It's them Zionists wot dun it!
Anyone who is sad enough to frequent Muslim Internet forums, as I am, will no doubt be familiar with some of the more challenging explanations for negative media representations of Islam. Journalists, newspapers and indeed the entire corpus of the Western media may be labelled ‘Islamophobic’, with justifications for labelling copy as racist ranging from personal interpretation to the use of sophisticated definitions of Islamophobia, such as that developed by the Runnymede Trust (1997). Justifications can also involve an appeal to ‘Zionists’ as a traditional enemy of Muslims, varying from the quite credible appeal to the organised Israeli lobby – although this may be invoked over news stories other than Palestine, down to the more conspiratorial idea that every negative story about Muslims its part of a Zionist plot.
Muslim and non-Muslim sceptics frequently dismiss such analysis using crass and homogenizing explanations which accuse the majority of Muslims of being anti-Semitic. These sceptics appeal to studies which allege a widespread belief amongst Muslims of Jewish involvement in 9/11 and point to the introduction of Judeophobic propaganda into Muslim majority nations after World War II, where it was used to demonise the newly formed State of Israel (Johnson, 1987). This itself appeals to, and is no doubt drawn from, media discourses which represent Muslims as primitive and credulous. In fact, Muslim understandings of the way in which their faith is represented by the mainstream media varies and is better understood when located in the contexts of minority groups’ self-understandings of negative media coverage and the concept of cultural literacy.
Muslims are not the first minority group to adopt explanations of racist media coverage that draw on conspiratorial concepts. A study carried out by Sreberny-Mohammadi and Ross (1995) into media understandings amongst ethnic minorities in Britain indicates that conceptions of the press as a racist cabal are not new. The problem with such ad-hominem arguments is that, were they true, news coverage of minorities in Britain would be far more negative than it currently is. Moreover, crude appeals to Islamophobia are challenged by Muslims who work within the mainstream media. The blunt war-cry of ‘Islamophobia’ also fails to acknowledge significant differences between journalists who take an anti-Islamic stance. When the Islamic Human Rights Commission (IHRC) voted Poly Toynbee “Islamophobe of the year” in 2004 alongside Nick Griffen, it merely demonstrated that some Muslims were unable to differentiate between an over-passionate secularist and a fascist bigot. Such misunderstandings – along with the muddle of media comment on forums and blogs - point to a lack of media literacy amongst British Muslims which desperately needs to be addressed.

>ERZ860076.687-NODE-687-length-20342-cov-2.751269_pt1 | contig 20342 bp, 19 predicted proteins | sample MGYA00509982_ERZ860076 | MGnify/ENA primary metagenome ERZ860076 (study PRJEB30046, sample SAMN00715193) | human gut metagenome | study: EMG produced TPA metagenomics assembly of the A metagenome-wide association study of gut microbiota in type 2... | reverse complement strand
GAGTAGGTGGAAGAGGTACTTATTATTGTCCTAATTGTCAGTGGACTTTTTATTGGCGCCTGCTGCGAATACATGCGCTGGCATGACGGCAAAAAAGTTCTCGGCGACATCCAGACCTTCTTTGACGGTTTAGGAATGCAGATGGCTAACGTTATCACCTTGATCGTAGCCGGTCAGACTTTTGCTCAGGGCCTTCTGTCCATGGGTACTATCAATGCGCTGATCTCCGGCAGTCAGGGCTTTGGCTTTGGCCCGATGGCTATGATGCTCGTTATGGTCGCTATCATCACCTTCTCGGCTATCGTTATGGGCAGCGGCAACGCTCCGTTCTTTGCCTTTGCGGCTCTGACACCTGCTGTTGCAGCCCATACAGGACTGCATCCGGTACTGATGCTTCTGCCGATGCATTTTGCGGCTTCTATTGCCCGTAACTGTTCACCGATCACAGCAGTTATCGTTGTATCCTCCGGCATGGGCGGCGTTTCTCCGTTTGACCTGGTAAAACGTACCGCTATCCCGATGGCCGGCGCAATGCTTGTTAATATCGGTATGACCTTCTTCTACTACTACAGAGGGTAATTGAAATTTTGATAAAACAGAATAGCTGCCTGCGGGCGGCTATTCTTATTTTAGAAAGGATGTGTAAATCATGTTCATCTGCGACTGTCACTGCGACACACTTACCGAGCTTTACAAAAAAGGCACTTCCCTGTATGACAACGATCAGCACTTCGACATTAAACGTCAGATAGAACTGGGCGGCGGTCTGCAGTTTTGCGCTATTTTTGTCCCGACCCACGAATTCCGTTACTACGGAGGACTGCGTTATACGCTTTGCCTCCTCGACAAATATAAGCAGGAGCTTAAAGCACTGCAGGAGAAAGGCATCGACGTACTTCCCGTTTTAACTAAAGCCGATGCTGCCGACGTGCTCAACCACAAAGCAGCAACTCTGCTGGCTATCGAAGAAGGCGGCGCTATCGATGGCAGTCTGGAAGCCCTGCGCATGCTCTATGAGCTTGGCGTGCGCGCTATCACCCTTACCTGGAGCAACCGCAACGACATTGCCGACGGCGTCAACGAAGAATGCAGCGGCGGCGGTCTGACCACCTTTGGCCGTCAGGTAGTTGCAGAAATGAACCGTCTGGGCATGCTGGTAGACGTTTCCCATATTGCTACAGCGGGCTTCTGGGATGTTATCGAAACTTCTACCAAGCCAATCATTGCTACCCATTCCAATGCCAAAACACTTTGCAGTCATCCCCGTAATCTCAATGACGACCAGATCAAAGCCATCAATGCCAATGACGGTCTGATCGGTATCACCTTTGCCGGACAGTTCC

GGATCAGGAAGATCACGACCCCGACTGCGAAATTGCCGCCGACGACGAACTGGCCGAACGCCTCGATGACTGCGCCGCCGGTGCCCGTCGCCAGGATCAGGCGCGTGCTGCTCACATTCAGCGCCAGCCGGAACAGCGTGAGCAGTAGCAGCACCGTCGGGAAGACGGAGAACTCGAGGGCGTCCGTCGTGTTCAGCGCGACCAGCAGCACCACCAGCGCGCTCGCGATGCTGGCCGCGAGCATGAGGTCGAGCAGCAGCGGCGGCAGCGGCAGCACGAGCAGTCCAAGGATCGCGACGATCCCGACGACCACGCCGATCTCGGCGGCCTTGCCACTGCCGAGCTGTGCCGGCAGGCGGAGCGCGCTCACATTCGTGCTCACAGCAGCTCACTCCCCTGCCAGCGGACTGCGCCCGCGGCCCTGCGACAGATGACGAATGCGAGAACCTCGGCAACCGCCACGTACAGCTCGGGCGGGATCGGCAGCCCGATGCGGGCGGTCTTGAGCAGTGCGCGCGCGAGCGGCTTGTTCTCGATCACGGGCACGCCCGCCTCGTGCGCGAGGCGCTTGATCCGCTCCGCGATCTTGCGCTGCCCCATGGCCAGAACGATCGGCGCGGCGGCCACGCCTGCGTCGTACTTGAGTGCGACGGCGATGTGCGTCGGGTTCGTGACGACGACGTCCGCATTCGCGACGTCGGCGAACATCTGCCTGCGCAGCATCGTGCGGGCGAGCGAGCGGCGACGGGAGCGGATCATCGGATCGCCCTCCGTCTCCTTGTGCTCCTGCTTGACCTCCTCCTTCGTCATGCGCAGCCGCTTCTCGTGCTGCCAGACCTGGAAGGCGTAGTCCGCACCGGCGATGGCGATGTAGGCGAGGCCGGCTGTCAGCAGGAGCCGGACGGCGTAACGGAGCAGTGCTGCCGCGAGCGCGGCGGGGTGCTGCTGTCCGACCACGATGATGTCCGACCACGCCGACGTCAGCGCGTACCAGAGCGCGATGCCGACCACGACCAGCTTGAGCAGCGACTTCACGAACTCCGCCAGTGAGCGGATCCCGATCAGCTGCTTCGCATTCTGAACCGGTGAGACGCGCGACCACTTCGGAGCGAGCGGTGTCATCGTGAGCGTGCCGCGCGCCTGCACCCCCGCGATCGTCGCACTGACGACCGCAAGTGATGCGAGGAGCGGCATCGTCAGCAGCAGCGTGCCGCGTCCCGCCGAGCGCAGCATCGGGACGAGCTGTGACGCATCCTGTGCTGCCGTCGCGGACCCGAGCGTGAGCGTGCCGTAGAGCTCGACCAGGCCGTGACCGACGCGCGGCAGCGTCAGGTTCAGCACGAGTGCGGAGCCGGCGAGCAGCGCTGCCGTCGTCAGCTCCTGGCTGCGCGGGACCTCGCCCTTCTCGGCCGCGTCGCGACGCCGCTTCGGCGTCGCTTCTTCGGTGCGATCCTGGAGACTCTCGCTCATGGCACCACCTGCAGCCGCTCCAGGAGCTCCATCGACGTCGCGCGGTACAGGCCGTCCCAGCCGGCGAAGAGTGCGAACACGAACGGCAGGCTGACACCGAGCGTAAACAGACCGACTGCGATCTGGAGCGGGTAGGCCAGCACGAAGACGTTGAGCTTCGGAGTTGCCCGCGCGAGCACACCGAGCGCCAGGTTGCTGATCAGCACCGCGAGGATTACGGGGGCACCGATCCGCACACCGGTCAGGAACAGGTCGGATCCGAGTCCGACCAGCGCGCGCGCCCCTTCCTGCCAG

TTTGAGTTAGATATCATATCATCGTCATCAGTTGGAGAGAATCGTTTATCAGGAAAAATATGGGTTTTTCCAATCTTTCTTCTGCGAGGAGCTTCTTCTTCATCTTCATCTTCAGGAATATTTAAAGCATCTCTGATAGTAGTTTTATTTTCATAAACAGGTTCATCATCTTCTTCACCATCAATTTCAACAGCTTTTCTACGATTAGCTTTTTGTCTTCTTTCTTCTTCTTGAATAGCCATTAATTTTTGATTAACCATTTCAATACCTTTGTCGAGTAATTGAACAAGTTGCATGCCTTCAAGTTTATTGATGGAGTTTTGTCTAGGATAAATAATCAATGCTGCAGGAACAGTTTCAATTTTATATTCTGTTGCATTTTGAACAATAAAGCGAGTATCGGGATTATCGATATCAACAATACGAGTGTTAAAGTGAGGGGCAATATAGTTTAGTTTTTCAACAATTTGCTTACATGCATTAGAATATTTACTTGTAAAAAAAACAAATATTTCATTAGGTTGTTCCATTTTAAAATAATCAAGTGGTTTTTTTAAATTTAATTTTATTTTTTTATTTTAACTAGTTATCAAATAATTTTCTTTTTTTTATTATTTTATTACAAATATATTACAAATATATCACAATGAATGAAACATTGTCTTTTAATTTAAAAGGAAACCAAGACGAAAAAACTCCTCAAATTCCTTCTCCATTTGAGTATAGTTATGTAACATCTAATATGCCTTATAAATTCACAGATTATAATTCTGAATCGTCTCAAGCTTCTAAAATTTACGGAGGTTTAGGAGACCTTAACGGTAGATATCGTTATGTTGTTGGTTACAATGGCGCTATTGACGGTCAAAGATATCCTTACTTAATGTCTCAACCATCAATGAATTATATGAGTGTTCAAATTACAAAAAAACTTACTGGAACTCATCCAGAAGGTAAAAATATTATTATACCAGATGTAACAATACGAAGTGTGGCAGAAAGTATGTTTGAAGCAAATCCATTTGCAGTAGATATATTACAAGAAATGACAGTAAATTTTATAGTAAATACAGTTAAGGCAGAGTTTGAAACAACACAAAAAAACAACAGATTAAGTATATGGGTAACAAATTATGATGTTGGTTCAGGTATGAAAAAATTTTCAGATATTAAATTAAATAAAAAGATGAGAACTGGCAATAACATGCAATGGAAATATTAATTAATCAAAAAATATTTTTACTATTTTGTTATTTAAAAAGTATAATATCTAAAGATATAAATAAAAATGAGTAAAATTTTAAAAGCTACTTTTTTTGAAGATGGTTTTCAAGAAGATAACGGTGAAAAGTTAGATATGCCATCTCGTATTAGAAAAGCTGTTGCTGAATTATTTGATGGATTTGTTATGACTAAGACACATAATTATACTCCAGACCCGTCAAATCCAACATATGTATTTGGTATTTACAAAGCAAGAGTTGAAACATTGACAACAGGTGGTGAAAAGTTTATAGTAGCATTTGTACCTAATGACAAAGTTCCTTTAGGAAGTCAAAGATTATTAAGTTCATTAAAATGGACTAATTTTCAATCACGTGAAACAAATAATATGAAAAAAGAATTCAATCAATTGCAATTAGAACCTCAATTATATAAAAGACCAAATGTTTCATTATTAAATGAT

At present, there is only one substantial investigation into Islamophobia in the media in Britain, that of Elizabeth Poole. This concludes, on the basis of very substantial evidence, that Islam and Muslims are represented by the media within a narrow and negative framework. But the explanation detailing the nature of this framework, how it developed and how it is sustained, is not easily reduced to the kind of sound bite and polemic that appeals to users of Net forums and indeed some blogs. Islamophobia is racism, and as such, has its origins in the racism which was constructed as a result of Orientalism and European colonialism. These racisms have been reformulated with the rise of Islam as the ‘new enemy’ of the West and the shift to faith-based identities amongst ethnic minorities. The key factor which sees these racisms perpetuated is a media which, as a result of market forces, is highly consensual and conservative in what it defines as newsworthy. This consensuality is achieved by relying on established discursive frameworks which surround topics such as Muslim education and fundamentalism. These frameworks define both what is considered news and the language used to construct news stories and comment across the media.
This explanation does not deny the agency of individual journalists, but can be criticised for failing to highlight the institutional processes contributing to Islamophobia, such as the impact of Conrad Black’s neo-conservative alliances on the representation of Muslims in The Telegraph whilst he was its owner. However, these explanations emphasise process as an important facet of how news coverage becomes Islamophobic and hence pose a challenge to conspiratorial explanations as well as indicating a way forward. At first sight, the cultural and literary turns implicit in the concept of discourse might suggest these explanations are inaccessible to Net forum users unfamiliar with the relevant facets of post-structuralist theory. Fortunately, Poole succeeded in presenting her research in a way which opens it up to wider use, by providing categorical examples of how specific topics are discussed so that established discourses can be challenged. In my view, one of the future roles of the British Muslim intelligentsia must be to articulate these topical frameworks in a way which facilitates wider democratic action by Muslim Net users seeking to challenge Islamophobia in the media.
Poole. E. (2002) Reporting Islam: Media Representations of British Muslims (London: I B Taurus)
The Radical Islamist